Deadly boat accident prompts shake-up of China’s online tour operators
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Deadly boat accident prompts shake-up of China’s online tour operators

CHINA is tightening regulations on online travel operators in the country. This came after a fatal boating accident in Thailand spurred claims of negligence.

The regulations mark Beijing’s first focused attempt to monitor the industry, which has grown in recent years as outbound Chinese tourists grew in numbers.

According to a report by Bloomberg, the country’s Ministry of Culture and Tourism will make it compulsory for all online travel agencies and platforms to improve their safety planning.

The new regulations will require digital travel operators to improve rescue and emergency plans, better vet and manage on-ground service providers, purchase liability insurance, and protect clients’ personal information.

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Under existing laws, brick and mortar travel agencies are mandated to purchase liability insurance. However, the law does not extend to cover online platforms.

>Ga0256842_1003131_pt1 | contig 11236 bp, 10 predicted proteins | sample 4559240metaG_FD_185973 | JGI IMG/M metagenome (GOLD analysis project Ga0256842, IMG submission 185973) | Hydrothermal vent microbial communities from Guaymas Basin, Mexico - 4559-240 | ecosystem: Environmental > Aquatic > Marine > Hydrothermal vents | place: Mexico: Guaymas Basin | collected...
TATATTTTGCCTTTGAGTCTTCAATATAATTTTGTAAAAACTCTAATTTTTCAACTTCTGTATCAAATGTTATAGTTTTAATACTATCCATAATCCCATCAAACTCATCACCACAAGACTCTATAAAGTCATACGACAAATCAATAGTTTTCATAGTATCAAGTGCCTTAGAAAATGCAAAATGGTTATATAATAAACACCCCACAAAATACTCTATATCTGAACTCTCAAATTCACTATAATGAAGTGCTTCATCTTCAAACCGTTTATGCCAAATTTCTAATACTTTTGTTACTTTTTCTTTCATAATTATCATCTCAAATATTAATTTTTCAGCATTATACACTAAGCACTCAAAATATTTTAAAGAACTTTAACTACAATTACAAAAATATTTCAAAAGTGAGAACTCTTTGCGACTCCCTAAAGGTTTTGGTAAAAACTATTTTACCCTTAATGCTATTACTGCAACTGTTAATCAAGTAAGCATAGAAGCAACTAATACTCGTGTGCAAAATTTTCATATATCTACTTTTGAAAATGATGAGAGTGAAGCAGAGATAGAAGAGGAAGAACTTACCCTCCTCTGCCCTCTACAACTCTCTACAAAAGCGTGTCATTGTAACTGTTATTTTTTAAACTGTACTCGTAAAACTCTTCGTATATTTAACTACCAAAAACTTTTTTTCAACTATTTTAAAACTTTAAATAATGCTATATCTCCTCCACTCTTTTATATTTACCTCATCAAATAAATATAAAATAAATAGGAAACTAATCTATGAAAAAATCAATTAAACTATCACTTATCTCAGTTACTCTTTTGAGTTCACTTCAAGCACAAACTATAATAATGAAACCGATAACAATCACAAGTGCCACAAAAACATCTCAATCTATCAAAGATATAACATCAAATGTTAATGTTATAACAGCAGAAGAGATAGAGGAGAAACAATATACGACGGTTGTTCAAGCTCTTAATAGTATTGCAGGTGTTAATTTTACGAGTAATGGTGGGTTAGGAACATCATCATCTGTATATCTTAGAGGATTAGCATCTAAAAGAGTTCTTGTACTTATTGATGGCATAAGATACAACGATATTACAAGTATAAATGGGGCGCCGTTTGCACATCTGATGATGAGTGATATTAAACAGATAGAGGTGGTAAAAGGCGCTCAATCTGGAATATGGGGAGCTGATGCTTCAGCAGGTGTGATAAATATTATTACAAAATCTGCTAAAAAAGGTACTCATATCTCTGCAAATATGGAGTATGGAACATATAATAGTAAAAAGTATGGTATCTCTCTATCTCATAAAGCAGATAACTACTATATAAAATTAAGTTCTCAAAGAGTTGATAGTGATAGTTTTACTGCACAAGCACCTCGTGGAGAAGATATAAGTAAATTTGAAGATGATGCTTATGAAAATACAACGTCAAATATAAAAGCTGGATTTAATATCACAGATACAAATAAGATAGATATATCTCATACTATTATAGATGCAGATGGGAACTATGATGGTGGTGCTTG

In fact, according to Bloomberg’s sources, some web providers don’t have a government-issued operating license or liability insurance.

Before the new laws are enacted in China, the government are seeking the public’s opinion on the matter through consultations.

The incident in Thailand saw a boat capsize off Phuket in July, putting Chinese regulators under fire for the lack of accountability for internet operators.

It was reported that nearly all of the 127 Chinese citizens involved in the accident had booked their trips via online tour platforms, including the 47 deceased.

The ministry issued an urgent notice shortly after, calling for local authorities to perform emergency investigations of online travel platforms. Tour products that were found to be substandard were immediately suspended.

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After the incident, Thai government ministers blamed Chinese tour operators for failing to respect Thailand’s safety laws. Chinese media outlets too pointed fingers at the online platforms for not putting any safety mechanisms in place.

China’s outbound tourism has been growing exponentially, with 135 million people travelling overseas and spending over US$261 billion in 2016 alone, according to World Bank data.

Bloomberg’s numbers indicate that China’s online travel market will continue to be one of the world’s fastest growing globally over the next decade.

As the industry continues to grow, China will have to double its efforts to establish a proper framework and better regulations or risk ‘casual’ tour operations putting more citizens at risk.

This article originally appeared on our sister site Tech Wire Asia

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